St Francis Naggalama hospital in Mukono district has acquired a shs2.7 billion CT scan machine that will be used to examine complications in head, chest, abdomen, limbs and spine at the hospital.
On Monday, the hospital handed over the facility that will house the scan machine to the Joint Medical Stores to renovate it inline with Atomic Council requirements to prevent emission of radiations before the machine is installed in November.
Speaking during the function, the hospital Administrator, Sister Jane Frances Nakafeero said annually, they receive over 53,000 patients in their outpatient department and over 300 of these are referred for scan services.
According to Benon Mugerwa, a medical officer at the facility despite getting many patients who need CT scan services, they are not able to offer them because of the absence of the machine.
“The districts between Jinja and Kampala have been facing a lot of challenges to get CT scan services and this meant that patients had to either be referred to Jinja hospital or Mulago in Kampala. We realised there was need for Naggalama to buy and install this machine to come to the need of the public,”Mugerwa said.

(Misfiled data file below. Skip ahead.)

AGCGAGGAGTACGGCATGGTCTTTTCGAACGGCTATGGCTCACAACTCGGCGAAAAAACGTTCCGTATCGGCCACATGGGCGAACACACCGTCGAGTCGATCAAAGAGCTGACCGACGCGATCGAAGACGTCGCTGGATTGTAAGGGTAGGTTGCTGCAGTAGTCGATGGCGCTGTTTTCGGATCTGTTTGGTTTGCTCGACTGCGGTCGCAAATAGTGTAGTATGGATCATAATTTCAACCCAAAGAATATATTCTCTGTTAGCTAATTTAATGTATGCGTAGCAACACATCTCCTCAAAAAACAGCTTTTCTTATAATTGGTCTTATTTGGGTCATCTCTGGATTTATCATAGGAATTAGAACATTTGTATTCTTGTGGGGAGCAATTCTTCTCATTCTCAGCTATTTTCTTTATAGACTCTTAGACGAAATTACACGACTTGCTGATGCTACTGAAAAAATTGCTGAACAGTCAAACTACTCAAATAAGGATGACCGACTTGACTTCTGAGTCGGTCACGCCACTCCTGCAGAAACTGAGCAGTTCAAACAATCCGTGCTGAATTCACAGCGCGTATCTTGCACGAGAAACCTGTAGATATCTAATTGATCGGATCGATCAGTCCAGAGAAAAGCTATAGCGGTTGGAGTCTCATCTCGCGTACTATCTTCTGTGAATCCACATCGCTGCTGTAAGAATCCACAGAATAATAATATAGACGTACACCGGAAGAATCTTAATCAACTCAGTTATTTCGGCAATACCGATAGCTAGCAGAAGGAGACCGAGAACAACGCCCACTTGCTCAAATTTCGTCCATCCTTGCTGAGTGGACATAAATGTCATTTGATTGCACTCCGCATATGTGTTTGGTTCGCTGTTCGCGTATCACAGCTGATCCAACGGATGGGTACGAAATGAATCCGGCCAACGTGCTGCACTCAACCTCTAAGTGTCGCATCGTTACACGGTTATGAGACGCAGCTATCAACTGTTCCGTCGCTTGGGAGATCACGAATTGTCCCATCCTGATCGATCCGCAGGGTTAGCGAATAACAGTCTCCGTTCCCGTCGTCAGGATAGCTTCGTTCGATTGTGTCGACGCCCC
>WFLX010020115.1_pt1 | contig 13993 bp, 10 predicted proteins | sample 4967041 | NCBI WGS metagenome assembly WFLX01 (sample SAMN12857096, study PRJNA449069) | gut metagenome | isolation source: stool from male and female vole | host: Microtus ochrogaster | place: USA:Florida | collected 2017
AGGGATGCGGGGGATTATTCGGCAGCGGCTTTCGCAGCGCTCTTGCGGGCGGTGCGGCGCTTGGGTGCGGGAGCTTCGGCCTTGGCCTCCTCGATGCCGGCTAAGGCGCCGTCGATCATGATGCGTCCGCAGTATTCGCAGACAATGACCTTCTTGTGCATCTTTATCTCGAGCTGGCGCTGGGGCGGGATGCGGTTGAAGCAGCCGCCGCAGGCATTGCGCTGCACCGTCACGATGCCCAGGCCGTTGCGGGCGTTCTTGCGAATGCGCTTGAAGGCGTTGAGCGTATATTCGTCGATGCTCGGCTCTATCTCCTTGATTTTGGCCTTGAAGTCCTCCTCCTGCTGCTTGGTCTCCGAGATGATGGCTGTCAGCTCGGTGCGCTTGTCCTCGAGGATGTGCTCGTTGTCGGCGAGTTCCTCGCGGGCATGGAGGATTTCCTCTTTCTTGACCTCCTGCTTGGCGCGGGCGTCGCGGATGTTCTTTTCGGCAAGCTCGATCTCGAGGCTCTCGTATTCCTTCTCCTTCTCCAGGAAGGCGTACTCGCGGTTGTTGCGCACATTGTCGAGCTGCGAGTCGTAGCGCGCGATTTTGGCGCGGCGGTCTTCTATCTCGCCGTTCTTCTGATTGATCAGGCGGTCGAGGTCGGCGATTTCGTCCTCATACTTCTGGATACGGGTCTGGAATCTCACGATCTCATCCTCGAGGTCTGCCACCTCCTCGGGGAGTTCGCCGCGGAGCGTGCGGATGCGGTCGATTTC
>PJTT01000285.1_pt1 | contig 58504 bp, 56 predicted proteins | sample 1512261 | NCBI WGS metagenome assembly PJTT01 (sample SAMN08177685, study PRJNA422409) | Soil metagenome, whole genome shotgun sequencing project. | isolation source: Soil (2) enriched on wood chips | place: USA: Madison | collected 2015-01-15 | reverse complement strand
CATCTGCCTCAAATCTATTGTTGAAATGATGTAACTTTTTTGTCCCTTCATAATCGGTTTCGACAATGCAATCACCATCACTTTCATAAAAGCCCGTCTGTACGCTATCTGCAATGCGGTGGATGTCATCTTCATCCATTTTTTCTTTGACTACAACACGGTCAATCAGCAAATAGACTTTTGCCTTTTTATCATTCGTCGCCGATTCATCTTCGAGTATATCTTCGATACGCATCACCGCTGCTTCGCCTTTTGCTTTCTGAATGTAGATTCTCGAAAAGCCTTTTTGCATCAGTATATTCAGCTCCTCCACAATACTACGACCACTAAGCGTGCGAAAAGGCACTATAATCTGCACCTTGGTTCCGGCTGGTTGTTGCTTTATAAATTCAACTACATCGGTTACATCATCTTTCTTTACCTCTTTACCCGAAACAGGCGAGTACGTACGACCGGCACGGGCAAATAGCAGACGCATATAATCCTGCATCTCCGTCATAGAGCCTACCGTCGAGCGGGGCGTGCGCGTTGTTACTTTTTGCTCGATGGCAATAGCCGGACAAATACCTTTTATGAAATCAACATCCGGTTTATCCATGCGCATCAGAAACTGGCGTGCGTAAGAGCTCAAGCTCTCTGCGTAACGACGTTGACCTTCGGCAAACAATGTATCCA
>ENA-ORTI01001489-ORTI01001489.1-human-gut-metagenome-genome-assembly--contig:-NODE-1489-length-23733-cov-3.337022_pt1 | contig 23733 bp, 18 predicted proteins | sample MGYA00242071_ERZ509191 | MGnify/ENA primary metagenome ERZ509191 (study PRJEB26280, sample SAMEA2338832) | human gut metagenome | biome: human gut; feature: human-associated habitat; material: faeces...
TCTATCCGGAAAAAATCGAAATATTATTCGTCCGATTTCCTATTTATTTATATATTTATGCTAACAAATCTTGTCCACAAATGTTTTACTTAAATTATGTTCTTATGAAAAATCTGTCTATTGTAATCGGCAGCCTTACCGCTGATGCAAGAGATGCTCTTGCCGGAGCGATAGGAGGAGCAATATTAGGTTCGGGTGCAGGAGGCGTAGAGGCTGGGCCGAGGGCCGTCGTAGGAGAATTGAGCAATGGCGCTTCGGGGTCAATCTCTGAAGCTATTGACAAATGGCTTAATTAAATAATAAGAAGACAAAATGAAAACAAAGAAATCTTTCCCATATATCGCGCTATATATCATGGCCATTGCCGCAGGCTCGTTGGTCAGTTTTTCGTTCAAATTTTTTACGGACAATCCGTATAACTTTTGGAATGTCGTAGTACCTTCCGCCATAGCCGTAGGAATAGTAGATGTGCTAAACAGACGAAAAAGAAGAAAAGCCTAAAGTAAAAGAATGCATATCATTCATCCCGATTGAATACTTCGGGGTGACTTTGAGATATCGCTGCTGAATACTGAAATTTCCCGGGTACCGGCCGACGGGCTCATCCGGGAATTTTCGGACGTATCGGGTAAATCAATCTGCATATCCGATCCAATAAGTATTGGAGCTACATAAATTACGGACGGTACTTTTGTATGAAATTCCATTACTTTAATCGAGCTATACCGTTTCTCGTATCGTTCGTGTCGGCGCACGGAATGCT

He noted that the installation of the CT scan machine will ease the diagnosis of illnesses such as muscle and bone disorders; tumors and fractures whose absence has been straining them and had to be referred to other hospitals.
“We are hopeful that the installation of the CT scan machine will help the hospital streamline and improve the capacity for diagnosis and treatment of patients.”
Kenneth Rubango, the Director for Biomedical Engineering at the Joint Medical Stores said they have decided to come to the help of the hospitals to help build its capacity to carryout diagnosis for various complications.
He noted that by installing the CT scan machine, the hospital will help serve over 300,000 Ugandans within the five districts near Naggalama hospital.
The CT scan will also have capacity of tele radiography thereby facilitating the interpretation of images by seasoned experts from Kampala.